From pizza to soul food to vegan fare, March Madness teams have been ordering a lot of food from local eateries during the NCAA Men’s Basketball Tournament—and that’s welcome news for restaurants that have struggled through the challenges of the COVID-19 pandemic.
“It’s been awesome. It’s been great,” HotBox Pizza founder Gabe Connell said of the team meal business his company has received over the past two weeks of competition. “The best part about it is, these are big guys and they eat a lot.”
Indianapolis-based HotBox is one of dozens of restaurants that signed up to participate in a team meals program organized by the NCAA, Indiana Sports Corp. and Visit Indy. Because the teams are operating in a controlled bubble during the tournament, the program is designed to link them with restaurants that are prepared to deliver individually packaged meals directly to their hotels.
Teams are receiving two meals a day from their hotel, and they can order additional daily meals from the local restaurants of their choice. Support staffers who are sequestered with the teams to help with tournament operations are also ordering meals from the program.
The restaurants that have signed up for the team meals program aren’t guaranteed to receive orders, and teams can choose to order from non-participating local restaurants if they wish. Each school was allowed to bring 34 athletes, coaches and staffers, but because the athletes are such big eaters, a team order might include much more than 34 meals.
Connell said HotBox has delivered meals to multiple teams, including the University of Alabama, Virginia Tech and UCLA. The typical team order includes 35 to 50 pizzas, salads and breadsticks, with an average bill of about $500.
All of the meals are prepared at HotBox’s downtown location on Georgia Street, and the restaurant’s employees handle the deliveries.
“We’re set up for volume and for speed, so this really fits in well with what we do,” Connell said.
Indianapolis-based delivery kitchen Clustertruck, another participant, has sold “a massive amount of ranch dressing” with the team meals it’s supplied, said co-founder and CEO Chris Baggott.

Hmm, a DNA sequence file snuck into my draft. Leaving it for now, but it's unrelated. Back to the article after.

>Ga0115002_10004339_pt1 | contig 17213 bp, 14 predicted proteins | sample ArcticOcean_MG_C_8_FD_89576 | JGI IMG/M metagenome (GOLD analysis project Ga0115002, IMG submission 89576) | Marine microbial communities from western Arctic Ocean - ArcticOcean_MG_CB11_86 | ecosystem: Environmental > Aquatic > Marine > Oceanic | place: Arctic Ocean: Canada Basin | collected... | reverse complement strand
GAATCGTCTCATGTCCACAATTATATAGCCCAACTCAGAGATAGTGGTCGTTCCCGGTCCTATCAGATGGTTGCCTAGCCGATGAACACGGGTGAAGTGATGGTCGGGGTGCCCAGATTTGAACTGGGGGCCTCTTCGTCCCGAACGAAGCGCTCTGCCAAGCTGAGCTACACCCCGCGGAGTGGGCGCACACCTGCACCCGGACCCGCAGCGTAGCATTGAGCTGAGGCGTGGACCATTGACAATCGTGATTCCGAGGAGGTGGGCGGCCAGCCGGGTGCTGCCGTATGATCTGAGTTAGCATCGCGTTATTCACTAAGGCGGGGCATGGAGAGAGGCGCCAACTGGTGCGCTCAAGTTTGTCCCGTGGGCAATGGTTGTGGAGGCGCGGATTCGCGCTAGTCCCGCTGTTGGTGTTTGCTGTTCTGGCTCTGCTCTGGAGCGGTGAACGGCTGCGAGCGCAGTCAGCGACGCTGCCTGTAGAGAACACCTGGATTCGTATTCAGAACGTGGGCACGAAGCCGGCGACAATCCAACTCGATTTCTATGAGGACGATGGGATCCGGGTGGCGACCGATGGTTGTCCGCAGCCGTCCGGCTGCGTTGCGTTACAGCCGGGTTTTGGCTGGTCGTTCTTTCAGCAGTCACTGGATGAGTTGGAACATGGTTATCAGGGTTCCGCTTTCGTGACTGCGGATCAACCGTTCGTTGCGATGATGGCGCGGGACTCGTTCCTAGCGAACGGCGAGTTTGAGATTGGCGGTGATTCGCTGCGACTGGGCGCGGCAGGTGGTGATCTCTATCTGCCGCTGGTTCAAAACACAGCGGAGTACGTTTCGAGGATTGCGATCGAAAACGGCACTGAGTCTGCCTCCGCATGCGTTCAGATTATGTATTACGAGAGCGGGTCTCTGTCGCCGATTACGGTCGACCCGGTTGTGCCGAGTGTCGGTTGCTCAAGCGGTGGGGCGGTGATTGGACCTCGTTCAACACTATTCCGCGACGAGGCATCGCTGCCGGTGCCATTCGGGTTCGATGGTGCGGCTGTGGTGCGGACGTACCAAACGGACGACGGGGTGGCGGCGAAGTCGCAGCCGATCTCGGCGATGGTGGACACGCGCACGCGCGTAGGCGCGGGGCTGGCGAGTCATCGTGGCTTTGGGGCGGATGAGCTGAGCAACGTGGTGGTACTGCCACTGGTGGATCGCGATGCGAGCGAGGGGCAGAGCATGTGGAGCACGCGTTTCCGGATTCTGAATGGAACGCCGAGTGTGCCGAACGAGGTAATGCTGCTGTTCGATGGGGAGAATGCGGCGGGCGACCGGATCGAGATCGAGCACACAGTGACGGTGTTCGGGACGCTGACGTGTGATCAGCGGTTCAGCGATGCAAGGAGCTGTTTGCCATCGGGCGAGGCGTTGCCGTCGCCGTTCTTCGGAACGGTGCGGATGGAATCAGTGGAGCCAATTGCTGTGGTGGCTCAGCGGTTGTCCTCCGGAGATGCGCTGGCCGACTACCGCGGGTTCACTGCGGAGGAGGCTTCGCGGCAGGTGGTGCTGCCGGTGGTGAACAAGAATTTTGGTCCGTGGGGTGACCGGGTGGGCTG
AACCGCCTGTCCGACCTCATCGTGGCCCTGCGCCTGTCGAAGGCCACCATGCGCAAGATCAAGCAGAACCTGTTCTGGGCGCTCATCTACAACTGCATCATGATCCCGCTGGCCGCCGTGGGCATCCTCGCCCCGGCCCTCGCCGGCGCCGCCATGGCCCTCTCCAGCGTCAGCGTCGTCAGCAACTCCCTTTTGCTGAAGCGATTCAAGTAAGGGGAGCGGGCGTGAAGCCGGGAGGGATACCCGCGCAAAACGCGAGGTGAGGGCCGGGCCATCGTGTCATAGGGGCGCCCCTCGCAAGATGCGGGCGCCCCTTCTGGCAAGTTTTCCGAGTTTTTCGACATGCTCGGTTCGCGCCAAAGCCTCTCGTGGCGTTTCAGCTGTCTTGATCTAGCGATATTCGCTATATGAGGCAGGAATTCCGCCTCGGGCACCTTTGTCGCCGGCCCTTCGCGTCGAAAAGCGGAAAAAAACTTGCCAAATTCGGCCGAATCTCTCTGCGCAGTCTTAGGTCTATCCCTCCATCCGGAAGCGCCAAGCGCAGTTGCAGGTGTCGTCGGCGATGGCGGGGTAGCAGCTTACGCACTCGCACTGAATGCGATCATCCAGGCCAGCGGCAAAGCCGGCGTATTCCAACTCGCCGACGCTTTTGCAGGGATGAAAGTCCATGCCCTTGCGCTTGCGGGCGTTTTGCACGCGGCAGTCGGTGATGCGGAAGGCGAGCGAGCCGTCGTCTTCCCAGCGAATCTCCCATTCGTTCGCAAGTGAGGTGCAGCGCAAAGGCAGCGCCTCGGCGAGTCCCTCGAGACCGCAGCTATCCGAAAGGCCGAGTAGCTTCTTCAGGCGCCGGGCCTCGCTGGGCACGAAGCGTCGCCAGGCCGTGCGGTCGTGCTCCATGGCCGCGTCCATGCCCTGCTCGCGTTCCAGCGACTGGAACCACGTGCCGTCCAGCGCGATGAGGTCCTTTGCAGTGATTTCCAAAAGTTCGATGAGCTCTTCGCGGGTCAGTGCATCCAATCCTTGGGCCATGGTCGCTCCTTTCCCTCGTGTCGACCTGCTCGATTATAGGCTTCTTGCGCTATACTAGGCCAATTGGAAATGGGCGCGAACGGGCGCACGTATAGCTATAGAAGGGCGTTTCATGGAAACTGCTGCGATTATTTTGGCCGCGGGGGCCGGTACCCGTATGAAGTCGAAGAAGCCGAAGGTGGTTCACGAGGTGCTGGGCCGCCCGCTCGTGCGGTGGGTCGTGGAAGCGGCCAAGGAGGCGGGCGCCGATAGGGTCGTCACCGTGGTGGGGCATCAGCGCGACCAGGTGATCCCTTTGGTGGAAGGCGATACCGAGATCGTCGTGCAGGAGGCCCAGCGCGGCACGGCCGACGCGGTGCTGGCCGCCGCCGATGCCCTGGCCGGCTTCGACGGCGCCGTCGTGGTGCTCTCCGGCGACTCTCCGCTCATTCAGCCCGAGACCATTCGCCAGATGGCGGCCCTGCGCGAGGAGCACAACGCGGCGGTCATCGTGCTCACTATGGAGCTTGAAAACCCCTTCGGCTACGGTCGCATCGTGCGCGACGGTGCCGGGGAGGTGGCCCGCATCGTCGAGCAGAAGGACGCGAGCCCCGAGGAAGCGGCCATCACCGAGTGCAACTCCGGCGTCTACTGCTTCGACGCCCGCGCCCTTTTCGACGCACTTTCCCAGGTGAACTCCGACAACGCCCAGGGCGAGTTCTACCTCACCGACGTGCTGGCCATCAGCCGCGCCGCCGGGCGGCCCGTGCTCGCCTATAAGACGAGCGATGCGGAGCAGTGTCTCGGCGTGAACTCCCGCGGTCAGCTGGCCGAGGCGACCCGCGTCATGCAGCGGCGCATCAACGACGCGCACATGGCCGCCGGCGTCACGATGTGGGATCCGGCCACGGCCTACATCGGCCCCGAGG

Baggott said Clustertruck’s business is up about 10% because of the team meals, with the biggest impact coming early in the tournament when all 68 teams were in Indiana. The impact dwindled as the tournament progressed and the number of teams were whittled down.
When all the teams were still in play, ClusterTruck did more than 1,000 orders per day, Baggott said. That’s compared to a more typical 800 to 850 orders that the company might do on a busy Friday night.
“It was by far a record for us,” Baggott said of the early-tournament order volume.
Patrick Tamm, president and CEO of the Indiana Restaurant and Lodging Association, said some restaurants did as much as $10,000 in additional business during the first week of the tournament.
Susie Townsend, senior vice president of visitor experience at Visit Indy, said the team meals program included about 85 restaurants, although some restaurants voluntarily dropped out along the way because they found the requirements too taxing. All meals had to be delivered and individually packaged, and teams could order late into the night.
Ohio Street restaurant Michael’s Soul Kitchen has been a popular choice for the teams, Townsend said, as have Harry & Izzy’s and St. Elmo’s Steak House. But orders have also come in from a range of establishments, including Cracker Barrel, Steak n Shake, Shapiro’s Delicatessen and Cunningham Restaurant Group establishments Mesh and Livery.
The local operations of three national chains—Wendy’s, Pizza Hut and Buffalo Wild Wings—also stayed busy supplying team meals, Townsend said.
The three chains are official food partners of the NCAA, Townsend said, and from March 13-19, each of them supplied free late-night meals to tournament teams between 8 p.m. and midnight or so.
The food-partner program, which was designed to support teams as they arrived in Indianapolis for the tournament, was separate from the main meal program in which the teams had to pay for their own meals.
“It was just incredible, and uplifting of the restaurants,” Townsend said of the meal programs.
But participation did require extra effort on the part of the restaurants.
Indianapolis-based Sahm’s Restaurant Group, which operates 13 local restaurants and a catering business, served a couple of hundred meals to teams and tournament staffers through its catering business, said Eddie Sahm, who runs the business with his father, founder Ed Sahm.
The company did a lot of advance planning to make sure it could adhere to the program’s rules, Eddie Sahm said. “You had to be willing to drop off (meals) at 1 in the morning.”
Sahm’s Restaurant Group is known for its broad menu and willingness to fulfill customer requests, Eddie Sahm said, so the company has found a niche in special orders—for teams that needed allergy-friendly options or vegan meals, for instance.
The company got orders from the University of Virginia, Villanova, the University of Southern California and Georgia Tech, Sahm said.
The experience put a different spin on the March Madness action this year, Sahm joked.
“This was the first tournament where I was cheering for the teams that were ordering food from us,” he said.